By Melissa C. Heelan
Scollard v. Eurocopter, S.A.S., Neb., Lancaster Co. Dist., Nos. CI-02-2621, CI-02-2622, and CI-02-2620, Apr. 1, 2008.
Medical helicopters play a vital role in quickly transporting patients from accident scenes to hospitals, where they can receive life-saving care sometimes hours before it would otherwise be possible. A defect in a medical helicopter, however, not only prevented it from carrying out such a mission, it also claimed the lives of three emergency responders.
After takeoff, the pilot, Philip Herring, radioed that he was having a binding problem with the pedal that controlled the pitch of the tail rotor. Shortly after, witnesses saw the LifeNet medical helicopter spin out of control and crash. Philip, 43, died on impact. Both flight paramedic Patrick Scollard, 40, and emergency room nurse Lori Schrempp, 41, survived the impact. Patrick, who was able to talk, was crying out in pain for about five to 10 minutes after the crash as he lay in the wreckage. Emergency providers at the scene were hesitant to approach the wreckage because the helicopter was spewing fuel, and they were afraid it would blow up. They eventually reached Patrick and Lori, but both died en route to the hospital.
The three responders were survived by their spouses. Patrick was also survived by three children, and Lori by two. All were minors at the time. Each of the responders had been earning approximately $60,000 annually.
After the crash, Philip’s wife, Pamela, contacted AAJ member Vincent M. Powers, of Lincoln, Nebraska, who asked AAJ member Gary Robb, of Kansas City, Missouri, to help with the case. Powers knew that Robb, a past chair of AAJ’s aviation law section, could bring vital expertise to a case involving very technical crash details.
Pamela and the other surviving spouses- Jeffrey Schrempp and Tammy Scollard-individually and on behalf of the estates, sued six companies that manufactured and maintained the helicopter and its parts. Suit against Eurocopter, the helicopter manufacturer , alleged that the crash was caused by a defective accumulator-a tail rotor component containing charged nitrogen gas that is designed to accumulate and reserve control power in the event of a loss of hydraulic power.
The spouses alleged that a rubber bladder in the accumulator developed a hole, permitting nitrogen gas to mix with and dilute the hydraulic fluid in the helicopter’s main hydraulic system, which in turn prevented the pilot from using the pedal control to maneuver the tail. Specifically, the spouses claimed that the hole in the bladder resulted from the interaction between the rubber bladder and the rough, untreated metal on the inside of the accumulator container. They asserted that the inside of the container should have been smoothed so that it did not contact the bladder’s rubber edges. A tail rotor ‘s function is to keep the helicopter straight, Robb says. When the witnesses observed the helicopter spinning out of control right before it crashed, this was a “classic sign” of a failed tail rotor.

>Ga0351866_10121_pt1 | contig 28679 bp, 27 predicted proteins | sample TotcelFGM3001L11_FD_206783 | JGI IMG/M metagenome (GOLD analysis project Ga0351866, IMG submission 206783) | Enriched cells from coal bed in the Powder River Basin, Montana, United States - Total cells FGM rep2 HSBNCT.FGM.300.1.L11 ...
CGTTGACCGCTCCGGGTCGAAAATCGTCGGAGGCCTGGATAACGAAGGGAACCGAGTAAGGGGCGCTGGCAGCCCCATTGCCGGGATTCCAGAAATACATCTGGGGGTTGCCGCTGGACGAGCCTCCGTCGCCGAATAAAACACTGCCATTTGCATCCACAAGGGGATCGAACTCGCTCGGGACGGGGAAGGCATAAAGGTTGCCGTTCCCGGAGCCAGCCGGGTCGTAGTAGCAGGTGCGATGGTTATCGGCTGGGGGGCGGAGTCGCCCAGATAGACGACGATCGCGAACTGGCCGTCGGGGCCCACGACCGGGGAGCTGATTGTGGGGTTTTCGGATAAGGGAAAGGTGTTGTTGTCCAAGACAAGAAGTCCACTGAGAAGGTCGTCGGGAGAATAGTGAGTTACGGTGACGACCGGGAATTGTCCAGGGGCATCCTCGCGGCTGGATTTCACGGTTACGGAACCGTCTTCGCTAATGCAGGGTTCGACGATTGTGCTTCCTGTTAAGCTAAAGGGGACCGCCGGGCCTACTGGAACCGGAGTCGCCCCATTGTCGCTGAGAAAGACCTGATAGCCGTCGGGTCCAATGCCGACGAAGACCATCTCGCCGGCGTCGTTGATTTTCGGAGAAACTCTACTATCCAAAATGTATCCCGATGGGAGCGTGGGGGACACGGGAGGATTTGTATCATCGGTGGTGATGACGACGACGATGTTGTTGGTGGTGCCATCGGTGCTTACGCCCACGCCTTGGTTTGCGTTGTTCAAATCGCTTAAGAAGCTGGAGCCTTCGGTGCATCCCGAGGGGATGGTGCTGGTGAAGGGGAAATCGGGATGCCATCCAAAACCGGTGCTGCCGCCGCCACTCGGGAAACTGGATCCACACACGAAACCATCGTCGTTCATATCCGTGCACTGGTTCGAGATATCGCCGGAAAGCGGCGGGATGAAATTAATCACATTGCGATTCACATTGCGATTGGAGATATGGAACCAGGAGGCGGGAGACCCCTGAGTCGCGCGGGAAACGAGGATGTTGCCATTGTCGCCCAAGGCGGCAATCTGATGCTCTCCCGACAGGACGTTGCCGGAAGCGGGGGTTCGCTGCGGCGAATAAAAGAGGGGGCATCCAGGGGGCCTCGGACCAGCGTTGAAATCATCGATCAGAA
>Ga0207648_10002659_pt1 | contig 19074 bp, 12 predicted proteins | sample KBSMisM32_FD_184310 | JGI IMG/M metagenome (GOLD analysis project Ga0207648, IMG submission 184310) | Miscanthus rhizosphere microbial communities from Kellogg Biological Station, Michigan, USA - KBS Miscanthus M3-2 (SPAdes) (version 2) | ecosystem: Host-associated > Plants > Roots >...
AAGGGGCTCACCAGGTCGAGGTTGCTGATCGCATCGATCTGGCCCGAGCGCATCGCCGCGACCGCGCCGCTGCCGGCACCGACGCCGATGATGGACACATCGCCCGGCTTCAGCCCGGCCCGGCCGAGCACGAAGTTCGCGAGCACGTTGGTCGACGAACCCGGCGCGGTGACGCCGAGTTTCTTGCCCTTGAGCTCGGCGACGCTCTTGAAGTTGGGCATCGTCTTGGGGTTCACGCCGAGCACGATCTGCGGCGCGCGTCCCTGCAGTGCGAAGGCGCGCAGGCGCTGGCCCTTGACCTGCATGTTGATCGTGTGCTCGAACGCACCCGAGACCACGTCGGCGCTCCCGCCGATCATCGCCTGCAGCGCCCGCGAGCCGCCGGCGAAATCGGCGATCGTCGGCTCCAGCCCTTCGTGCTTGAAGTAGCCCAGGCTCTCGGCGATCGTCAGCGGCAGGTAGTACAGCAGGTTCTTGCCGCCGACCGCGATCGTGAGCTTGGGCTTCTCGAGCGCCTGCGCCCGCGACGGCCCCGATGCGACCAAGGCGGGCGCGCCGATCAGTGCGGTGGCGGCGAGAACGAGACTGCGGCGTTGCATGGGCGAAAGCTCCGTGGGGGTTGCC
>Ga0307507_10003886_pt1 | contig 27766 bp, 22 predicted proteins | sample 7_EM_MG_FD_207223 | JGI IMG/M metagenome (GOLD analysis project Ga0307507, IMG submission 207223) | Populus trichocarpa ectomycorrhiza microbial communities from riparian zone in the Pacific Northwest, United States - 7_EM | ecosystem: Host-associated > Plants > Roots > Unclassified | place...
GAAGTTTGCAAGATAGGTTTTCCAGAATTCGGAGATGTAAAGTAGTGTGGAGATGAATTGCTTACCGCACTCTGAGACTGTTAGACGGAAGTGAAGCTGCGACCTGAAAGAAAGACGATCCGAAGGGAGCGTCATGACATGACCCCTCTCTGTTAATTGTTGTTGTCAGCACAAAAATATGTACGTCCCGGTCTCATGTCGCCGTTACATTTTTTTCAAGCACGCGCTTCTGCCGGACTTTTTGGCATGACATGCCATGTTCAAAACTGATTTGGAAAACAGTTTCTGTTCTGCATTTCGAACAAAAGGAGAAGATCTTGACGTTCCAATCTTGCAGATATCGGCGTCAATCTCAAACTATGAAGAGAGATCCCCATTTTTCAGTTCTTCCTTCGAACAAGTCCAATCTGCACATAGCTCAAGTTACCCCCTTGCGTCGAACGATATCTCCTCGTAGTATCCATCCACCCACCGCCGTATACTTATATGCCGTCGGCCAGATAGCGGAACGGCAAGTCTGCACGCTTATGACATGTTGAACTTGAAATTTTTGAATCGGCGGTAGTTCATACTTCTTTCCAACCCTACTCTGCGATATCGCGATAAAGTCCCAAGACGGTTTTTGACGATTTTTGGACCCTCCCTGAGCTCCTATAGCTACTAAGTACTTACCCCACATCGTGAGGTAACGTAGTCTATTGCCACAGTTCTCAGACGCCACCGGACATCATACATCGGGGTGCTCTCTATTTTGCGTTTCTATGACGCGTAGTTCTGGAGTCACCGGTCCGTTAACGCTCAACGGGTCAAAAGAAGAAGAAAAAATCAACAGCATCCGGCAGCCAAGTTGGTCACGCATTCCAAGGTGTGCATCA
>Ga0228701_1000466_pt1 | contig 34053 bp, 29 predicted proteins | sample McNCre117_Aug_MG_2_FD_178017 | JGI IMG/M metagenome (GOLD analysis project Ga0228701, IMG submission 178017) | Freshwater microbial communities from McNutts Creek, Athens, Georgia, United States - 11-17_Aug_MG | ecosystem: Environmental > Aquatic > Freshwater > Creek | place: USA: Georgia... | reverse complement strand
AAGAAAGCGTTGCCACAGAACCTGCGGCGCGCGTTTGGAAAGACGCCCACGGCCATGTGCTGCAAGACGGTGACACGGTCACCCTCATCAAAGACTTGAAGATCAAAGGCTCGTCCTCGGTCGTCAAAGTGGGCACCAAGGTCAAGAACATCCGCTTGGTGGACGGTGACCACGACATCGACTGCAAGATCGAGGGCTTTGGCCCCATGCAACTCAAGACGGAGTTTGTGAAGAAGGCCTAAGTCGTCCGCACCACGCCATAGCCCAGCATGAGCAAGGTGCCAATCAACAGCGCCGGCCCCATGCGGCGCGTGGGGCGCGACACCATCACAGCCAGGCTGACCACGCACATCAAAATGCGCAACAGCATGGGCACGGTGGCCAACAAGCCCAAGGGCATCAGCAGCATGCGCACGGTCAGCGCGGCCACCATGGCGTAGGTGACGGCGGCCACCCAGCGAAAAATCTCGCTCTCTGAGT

Suit against the manufacturer also alleged negligence in specifying an inadequate maintenance schedule for the accumulator that called for its inspection every 500 hours. The spouses asserted that the protocol should have been to inspect the part every 100 hours.
They also sued the two manufacturers of servos in the helicopter ‘s hydraulic system, alleging they were overly sensitive to changes in hydraulic fluid pressure and therefore incapable of properly handing the pressure changes. They alleged the components’ failure to maintain adequate hydraulic pressure partially contributed to Philip’s inability to maintain control of the helicopter.
Suit against the company that leased the helicopter alleged it had provided the aircraft in a defective condition. Finally, the spouses sued a maintenance operator, asserting improper maintenance.
Tammy, Jeffrey, and Pamela were prepared to present expert testimony that their spouses suffered pre-impact terror or conscious apprehension of impeding death – an element of damages under Nebraska law – during the 30 to 45 seconds they knew that the helicopter was going to crash.
The parties settled before trial, however, for $18.4 million, which includes recovery for lost earnings; loss of love, affection, and companionship; and their loved ones’ loss of enjoyment of life. Defendants’ contributions to the settlement and the apportionment among the plaintiffs are confidential. Commenting on the settlement, Powers said that “For Nebraska law, it was a miracle recovery and has certainly raised the bar on what is a fair recovery for a wrongful death case.”
More significant than the monetary award is Eurocopter’s pledge to change its maintenance protocol to require that the accumulator be inspected every 100 hours. The company has kept its word, says Robb, and “all the families are much happier about this remedial action than they ever could be with the monetary award. They commend Eurocopter for its ethical and responsible action.”
The company also plans to evaluate the helicopter’s tail rotor system design to determine whether the accumulator assembly can be eliminated. This process is allegedly underway. Robb stressed how both sides worked together toward this resolution and commended Eurocopter. “If every company acted in this way and voluntarily corrected problems that caused deaths, it would be a better world.”